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I'm considering developing a web application for my own usage on desktop, running on localhost, automatically launched at startup. I'll need to chose a port to do so. What I'm uneasy about is the ability of any other program to fetch what is available at this port.

I know that this could be considered a virus, but my impression is that listening to a port is something less disturbing than a keylogger for example. Actually an application could already use this port for legitimate purposes.

What are the best practices for choosing a port on localhost (if that's already a practice not so bad) and, if that's possible, securing it?

closed as off-topic by Tobi Nary, Xander, Steve, CaffeineAddiction, Bacon Brad Sep 11 '17 at 21:55

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On Linux, ports below 1024 are called privileged ports. The applications listening on these ports should be privileged. That is, the application should run as root or have the CAP_NET_BIND_SERVICE capability. So, you could use a port greater than 1024.

The common (and IANA assigned) web ports are 80 for HTTP and 443 for HTTPS (HTTP over TLS). The alternative port for HTTP is 8080 which is not a privileged port. You could this.

You could also make sure that the interface your application is listening on is bound to loopback interface.

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What I'm uneasy about is the ability of any other program to fetch what is available at this port.

For a start, if your server binds to localhost (that's 127.0.0.1 for IPV4, and/or ::1 for IPV6) then only clients running on localhost should be able to access it. If you want to restrict connections to local programs, make sure your server binds to one of those loopback addresses, and definitely not 0.0.0.0 or :: (which denote all interfaces).

If someone has unauthorised access run software which can connect to localhost loopback device, you might have a much bigger problem. I'm going to assume this isn't a problem, meaning unless you're sharing your computer with others, you're safe to just bind to 127.0.0.1 and/or ::1 and be done with it.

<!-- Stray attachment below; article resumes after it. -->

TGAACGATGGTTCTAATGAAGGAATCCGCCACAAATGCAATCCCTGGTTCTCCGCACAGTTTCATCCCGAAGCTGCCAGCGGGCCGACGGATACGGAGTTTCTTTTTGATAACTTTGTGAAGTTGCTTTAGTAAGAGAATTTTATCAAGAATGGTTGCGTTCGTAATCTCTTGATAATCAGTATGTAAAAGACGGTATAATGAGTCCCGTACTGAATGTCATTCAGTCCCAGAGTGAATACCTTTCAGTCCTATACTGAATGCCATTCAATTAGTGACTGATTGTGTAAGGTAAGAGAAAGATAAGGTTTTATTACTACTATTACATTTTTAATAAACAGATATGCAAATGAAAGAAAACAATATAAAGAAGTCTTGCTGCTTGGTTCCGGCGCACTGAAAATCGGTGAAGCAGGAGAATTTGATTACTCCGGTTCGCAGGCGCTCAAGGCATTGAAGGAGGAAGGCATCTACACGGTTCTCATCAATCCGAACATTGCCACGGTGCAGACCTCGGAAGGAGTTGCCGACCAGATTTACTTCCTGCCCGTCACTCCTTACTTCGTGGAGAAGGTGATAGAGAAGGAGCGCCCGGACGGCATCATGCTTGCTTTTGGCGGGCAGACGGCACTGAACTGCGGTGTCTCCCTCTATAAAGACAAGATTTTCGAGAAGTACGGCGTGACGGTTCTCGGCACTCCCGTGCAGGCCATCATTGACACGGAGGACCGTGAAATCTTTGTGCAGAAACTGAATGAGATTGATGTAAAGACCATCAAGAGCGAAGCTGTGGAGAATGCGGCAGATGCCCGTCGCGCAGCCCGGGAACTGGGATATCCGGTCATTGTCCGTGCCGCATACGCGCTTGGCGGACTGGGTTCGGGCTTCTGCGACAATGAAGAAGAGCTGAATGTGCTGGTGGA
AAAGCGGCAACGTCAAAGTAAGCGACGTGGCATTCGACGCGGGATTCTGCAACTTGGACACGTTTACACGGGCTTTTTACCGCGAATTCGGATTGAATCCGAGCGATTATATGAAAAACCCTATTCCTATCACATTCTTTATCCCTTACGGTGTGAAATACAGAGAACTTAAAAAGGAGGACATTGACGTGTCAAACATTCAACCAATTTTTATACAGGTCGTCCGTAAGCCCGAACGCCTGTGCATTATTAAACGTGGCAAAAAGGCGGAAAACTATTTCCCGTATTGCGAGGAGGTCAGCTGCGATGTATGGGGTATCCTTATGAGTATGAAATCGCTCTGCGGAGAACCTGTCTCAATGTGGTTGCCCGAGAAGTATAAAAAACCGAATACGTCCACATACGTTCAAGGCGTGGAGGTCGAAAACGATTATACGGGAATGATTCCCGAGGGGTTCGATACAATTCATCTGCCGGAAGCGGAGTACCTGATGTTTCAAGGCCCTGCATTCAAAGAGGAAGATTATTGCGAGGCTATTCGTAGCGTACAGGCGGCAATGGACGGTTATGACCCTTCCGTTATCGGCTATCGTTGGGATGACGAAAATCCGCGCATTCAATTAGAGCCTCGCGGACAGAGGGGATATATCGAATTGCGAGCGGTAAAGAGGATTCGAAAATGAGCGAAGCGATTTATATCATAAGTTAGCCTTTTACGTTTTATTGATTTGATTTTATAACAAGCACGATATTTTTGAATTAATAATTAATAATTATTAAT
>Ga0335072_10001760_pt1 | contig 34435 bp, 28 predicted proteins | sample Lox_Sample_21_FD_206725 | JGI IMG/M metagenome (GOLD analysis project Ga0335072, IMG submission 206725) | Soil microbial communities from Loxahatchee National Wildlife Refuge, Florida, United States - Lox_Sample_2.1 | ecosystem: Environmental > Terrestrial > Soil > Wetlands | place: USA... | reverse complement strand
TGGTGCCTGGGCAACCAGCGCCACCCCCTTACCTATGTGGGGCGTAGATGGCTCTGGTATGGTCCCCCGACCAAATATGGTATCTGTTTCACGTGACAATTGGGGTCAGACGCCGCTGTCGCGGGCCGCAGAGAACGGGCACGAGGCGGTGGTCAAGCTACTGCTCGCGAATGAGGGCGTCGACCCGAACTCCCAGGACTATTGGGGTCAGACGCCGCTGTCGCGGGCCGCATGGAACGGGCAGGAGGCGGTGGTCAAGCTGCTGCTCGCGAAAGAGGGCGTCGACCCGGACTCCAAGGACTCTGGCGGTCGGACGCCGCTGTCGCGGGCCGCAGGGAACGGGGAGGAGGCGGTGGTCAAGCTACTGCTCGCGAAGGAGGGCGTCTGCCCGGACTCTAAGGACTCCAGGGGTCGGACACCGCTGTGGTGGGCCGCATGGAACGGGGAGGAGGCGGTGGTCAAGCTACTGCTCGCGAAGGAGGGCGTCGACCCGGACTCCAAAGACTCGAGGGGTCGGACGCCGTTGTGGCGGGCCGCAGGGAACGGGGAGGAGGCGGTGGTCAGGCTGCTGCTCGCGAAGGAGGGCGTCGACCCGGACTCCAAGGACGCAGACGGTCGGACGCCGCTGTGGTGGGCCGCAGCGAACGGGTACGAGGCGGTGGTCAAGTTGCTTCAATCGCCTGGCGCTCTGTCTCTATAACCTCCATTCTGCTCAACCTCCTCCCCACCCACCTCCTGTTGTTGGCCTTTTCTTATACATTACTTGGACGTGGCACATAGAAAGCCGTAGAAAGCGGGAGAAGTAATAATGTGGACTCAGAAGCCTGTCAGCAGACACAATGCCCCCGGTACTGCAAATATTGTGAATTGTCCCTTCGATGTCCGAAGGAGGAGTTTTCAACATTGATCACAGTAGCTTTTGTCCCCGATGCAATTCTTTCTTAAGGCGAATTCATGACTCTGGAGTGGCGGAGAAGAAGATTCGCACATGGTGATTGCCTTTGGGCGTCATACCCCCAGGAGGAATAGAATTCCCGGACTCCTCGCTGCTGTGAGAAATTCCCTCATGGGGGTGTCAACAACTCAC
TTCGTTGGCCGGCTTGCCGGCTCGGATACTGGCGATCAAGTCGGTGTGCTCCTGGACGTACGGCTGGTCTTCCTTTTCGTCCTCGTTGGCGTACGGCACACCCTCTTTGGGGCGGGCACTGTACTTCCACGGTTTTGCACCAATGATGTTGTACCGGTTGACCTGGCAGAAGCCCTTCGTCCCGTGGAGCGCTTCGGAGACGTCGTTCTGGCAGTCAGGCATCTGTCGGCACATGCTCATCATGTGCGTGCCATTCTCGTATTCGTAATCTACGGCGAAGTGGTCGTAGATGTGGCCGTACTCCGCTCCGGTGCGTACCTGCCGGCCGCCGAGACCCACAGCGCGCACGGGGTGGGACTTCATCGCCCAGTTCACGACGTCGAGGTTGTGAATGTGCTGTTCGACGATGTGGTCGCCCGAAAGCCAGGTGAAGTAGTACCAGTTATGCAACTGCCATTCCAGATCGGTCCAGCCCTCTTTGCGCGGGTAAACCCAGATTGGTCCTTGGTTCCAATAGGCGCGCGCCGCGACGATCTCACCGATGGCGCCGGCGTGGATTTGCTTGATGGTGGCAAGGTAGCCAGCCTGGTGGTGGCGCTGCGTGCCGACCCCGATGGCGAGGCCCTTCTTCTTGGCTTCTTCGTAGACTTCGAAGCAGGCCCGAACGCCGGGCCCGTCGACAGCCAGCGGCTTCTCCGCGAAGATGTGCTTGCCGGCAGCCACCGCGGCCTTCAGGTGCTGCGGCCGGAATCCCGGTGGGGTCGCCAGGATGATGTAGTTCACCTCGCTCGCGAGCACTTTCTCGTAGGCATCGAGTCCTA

You might be sharing your computer with others, i.e. running a shell service, which means you're giving out access to your system. In this case, the ability of one of your (hopefully trustworthy) users to connect to loopback-bound services should be one of the least of your concerns. When you let other people behind your firewall, and into your userland, you give them the ability to probe your entire network! Your router, your printer and any phones you have connected to your network can also run software, and these devices can be much more difficult to secure than your server.

You should consider sandboxing such users using virtualisation such as KVM, Xen, etc, giving them their own virtual environment (including a virtual network interface) to play in and thus giving you the ability to install a firewall on such virtual network interface.


What are the best practices for choosing a port on localhost (if that's already a practice not so bad) and, if that's possible, securing it?

Again, inbound connections from a non-loopback interface should not be able to connect to sockets listening on a loopback interface. If your OS allows such a connection, it's either grossly misconfigured, or it's Windows XP, service pack 1a or below (which is itself a separate problem).

Your main concern should be preventing untrusted users from running code directly in your userland, so if you're sharing your computer with other people, as the administrator, you should sandbox those other people and maintain a finely grained approach at what external stuff they can see. Assuming they're sandboxed, they can only communicate with your host via a virtual network interface, so again, they can't connect to 127.0.0.1 or ::1-bound services on the host, but they might be able to scan your network, still...

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Check this list of unassigned ports https://www.iana.org/assignments/service-names-port-numbers/service-names-port-numbers.xhtml
Better choose something after 49k
If you are using socket for IPC, use PF_INET family

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